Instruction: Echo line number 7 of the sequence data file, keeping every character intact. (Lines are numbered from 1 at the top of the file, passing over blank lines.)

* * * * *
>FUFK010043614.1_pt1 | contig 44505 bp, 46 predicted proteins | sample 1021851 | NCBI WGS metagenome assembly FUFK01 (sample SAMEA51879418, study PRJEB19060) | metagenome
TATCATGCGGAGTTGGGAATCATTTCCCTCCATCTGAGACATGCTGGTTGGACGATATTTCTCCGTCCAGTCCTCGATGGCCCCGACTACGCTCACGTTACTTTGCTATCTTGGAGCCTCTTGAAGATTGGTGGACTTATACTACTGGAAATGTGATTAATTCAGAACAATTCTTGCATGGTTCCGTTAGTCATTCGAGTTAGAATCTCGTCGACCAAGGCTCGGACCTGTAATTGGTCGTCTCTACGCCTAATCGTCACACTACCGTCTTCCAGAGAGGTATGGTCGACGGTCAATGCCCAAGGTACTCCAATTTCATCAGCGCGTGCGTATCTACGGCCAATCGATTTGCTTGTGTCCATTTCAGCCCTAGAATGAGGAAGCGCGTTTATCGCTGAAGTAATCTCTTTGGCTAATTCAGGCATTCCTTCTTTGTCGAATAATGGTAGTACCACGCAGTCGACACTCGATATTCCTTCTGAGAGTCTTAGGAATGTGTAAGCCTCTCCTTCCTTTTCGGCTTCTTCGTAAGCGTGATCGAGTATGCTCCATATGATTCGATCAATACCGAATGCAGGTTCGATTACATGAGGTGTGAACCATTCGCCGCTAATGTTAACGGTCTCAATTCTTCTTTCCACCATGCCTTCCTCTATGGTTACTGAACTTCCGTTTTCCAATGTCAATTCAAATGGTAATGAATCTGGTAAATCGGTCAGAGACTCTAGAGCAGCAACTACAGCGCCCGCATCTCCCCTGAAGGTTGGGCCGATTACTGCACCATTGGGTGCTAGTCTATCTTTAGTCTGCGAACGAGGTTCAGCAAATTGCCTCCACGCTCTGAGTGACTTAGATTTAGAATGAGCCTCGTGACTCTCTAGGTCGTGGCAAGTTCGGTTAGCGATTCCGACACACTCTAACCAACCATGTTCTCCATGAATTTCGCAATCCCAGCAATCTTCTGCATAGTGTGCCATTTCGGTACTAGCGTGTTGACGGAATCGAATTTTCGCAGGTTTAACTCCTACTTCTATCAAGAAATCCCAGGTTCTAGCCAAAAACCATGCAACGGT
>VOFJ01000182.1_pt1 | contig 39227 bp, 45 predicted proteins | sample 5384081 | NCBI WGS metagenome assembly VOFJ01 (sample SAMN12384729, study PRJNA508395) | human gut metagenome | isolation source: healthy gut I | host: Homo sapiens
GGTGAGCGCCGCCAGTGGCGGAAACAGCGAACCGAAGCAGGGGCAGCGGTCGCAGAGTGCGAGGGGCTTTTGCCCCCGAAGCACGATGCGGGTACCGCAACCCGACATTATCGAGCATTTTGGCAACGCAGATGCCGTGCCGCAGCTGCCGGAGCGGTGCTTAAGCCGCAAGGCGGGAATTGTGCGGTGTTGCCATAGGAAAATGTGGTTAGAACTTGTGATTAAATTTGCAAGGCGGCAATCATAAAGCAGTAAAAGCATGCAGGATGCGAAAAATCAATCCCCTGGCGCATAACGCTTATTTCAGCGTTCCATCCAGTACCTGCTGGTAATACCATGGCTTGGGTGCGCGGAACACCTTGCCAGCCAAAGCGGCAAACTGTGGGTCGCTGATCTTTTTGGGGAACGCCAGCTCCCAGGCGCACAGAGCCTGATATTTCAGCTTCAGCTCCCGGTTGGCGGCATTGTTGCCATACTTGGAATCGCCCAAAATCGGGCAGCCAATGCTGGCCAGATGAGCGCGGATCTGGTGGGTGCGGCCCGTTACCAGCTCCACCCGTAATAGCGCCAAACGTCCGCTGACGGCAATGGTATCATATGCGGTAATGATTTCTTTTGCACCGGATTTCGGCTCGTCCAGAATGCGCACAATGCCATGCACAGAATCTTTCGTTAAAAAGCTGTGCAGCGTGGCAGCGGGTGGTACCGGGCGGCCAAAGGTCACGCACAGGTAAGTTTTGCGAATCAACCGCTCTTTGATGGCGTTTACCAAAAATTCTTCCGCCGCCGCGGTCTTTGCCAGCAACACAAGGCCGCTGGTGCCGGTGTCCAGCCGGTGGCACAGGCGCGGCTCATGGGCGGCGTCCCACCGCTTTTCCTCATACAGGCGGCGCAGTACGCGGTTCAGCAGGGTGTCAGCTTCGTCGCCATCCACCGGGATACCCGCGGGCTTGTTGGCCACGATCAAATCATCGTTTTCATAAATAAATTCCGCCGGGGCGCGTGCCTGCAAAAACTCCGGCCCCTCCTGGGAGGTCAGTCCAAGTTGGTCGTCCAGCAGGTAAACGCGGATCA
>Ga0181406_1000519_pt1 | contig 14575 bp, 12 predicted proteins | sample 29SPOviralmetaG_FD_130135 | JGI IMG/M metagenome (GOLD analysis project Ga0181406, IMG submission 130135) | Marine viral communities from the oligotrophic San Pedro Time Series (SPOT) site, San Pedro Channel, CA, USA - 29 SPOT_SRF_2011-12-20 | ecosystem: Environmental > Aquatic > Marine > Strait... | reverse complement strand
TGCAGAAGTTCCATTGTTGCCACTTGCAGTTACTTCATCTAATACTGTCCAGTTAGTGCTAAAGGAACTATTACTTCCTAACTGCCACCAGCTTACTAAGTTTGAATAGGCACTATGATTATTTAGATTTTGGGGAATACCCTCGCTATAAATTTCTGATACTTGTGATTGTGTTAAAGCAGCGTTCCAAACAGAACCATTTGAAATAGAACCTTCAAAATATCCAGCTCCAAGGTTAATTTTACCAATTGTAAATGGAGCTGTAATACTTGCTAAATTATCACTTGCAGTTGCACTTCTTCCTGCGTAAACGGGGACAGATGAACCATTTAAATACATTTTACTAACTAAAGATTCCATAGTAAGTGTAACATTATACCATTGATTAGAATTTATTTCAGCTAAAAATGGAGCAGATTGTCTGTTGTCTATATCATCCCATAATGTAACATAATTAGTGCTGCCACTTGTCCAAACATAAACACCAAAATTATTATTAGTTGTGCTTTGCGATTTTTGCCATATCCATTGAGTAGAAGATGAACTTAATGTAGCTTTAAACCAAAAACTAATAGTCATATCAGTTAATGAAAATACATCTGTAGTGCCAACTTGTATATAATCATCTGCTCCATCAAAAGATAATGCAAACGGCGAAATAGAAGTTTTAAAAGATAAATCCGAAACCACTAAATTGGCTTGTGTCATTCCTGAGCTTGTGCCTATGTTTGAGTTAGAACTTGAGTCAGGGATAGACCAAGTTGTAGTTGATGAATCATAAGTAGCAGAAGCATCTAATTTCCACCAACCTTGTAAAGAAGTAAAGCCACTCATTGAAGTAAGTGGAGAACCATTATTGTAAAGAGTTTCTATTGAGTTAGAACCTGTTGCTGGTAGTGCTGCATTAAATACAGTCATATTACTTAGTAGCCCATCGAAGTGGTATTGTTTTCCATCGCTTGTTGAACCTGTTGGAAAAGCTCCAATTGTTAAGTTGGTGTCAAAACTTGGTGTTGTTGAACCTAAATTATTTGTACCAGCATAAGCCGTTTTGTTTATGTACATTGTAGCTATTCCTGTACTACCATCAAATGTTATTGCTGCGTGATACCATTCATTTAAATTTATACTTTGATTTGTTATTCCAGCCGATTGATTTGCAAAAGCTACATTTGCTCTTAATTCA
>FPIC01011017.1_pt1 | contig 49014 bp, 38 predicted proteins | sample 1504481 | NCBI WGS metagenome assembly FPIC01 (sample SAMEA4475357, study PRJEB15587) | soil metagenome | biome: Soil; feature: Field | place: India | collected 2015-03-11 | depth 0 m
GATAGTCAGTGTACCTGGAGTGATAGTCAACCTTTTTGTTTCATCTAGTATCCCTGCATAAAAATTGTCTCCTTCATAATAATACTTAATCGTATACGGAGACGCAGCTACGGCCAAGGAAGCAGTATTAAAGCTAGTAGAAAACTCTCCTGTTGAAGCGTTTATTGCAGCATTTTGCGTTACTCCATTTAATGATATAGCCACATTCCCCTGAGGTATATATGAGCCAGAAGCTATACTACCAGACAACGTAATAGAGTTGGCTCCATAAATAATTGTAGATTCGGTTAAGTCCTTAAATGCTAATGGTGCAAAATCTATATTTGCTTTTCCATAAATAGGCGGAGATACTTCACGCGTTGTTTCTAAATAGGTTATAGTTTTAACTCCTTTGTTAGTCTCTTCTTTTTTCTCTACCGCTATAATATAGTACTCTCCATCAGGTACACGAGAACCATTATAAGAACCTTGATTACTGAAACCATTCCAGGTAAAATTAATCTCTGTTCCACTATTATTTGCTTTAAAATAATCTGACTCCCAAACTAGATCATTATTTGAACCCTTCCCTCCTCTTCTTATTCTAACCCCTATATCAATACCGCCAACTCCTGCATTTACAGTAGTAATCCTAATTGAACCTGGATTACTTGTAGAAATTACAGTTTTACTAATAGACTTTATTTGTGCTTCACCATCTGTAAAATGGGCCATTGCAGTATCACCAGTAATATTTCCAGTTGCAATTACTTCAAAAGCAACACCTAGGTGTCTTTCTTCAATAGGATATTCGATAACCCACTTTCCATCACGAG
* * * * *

>FPIC01011017.1_pt1 | contig 49014 bp, 38 predicted proteins | sample 1504481 | NCBI WGS metagenome assembly FPIC01 (sample SAMEA4475357, study PRJEB15587) | soil metagenome | biome: Soil; feature: Field | place: India | collected 2015-03-11 | depth 0 m